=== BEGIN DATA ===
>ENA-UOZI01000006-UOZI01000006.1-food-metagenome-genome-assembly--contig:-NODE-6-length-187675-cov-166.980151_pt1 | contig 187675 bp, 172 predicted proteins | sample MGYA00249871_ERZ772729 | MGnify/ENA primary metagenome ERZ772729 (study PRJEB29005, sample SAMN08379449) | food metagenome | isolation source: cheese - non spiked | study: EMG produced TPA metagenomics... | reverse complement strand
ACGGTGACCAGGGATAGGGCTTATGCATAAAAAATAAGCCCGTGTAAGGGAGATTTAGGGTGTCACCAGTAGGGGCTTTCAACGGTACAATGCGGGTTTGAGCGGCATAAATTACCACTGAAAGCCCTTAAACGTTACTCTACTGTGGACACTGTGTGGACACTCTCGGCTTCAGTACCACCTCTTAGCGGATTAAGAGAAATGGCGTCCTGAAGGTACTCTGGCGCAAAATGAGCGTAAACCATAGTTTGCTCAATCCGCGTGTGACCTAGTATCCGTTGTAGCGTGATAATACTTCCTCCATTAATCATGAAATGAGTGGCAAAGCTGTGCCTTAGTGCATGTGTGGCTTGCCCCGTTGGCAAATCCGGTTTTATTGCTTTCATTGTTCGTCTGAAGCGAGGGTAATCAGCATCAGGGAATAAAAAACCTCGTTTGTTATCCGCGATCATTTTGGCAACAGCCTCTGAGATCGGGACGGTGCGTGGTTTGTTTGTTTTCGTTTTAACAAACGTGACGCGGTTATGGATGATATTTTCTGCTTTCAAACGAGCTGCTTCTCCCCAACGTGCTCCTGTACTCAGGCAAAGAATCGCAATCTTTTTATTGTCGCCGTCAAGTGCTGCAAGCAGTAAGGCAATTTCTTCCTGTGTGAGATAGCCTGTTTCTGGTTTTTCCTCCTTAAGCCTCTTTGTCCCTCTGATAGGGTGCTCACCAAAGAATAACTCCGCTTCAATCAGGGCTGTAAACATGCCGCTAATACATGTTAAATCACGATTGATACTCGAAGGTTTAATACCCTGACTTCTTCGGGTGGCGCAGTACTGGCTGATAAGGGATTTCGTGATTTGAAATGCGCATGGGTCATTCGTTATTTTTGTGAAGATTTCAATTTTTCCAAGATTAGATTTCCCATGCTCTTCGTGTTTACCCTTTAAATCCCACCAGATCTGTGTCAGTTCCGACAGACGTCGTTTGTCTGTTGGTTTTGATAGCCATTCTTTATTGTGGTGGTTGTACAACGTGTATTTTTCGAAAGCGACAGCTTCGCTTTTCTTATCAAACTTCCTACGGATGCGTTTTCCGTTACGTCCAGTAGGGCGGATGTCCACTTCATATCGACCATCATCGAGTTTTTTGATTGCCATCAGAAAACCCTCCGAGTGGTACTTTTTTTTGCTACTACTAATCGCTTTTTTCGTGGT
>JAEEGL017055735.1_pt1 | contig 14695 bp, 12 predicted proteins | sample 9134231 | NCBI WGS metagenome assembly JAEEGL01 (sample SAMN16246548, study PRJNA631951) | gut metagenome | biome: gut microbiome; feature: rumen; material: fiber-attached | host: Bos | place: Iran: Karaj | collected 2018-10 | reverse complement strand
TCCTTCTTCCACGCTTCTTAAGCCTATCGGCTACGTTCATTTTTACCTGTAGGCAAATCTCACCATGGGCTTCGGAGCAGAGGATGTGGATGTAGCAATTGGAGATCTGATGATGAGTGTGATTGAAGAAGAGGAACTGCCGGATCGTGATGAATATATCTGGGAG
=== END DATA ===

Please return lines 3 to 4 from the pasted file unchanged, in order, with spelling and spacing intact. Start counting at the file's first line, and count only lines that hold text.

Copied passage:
>JAEEGL017055735.1_pt1 | contig 14695 bp, 12 predicted proteins | sample 9134231 | NCBI WGS metagenome assembly JAEEGL01 (sample SAMN16246548, study PRJNA631951) | gut metagenome | biome: gut microbiome; feature: rumen; material: fiber-attached | host: Bos | place: Iran: Karaj | collected 2018-10 | reverse complement strand
TCCTTCTTCCACGCTTCTTAAGCCTATCGGCTACGTTCATTTTTACCTGTAGGCAAATCTCACCATGGGCTTCGGAGCAGAGGATGTGGATGTAGCAATTGGAGATCTGATGATGAGTGTGATTGAAGAAGAGGAACTGCCGGATCGTGATGAATATATCTGGGAG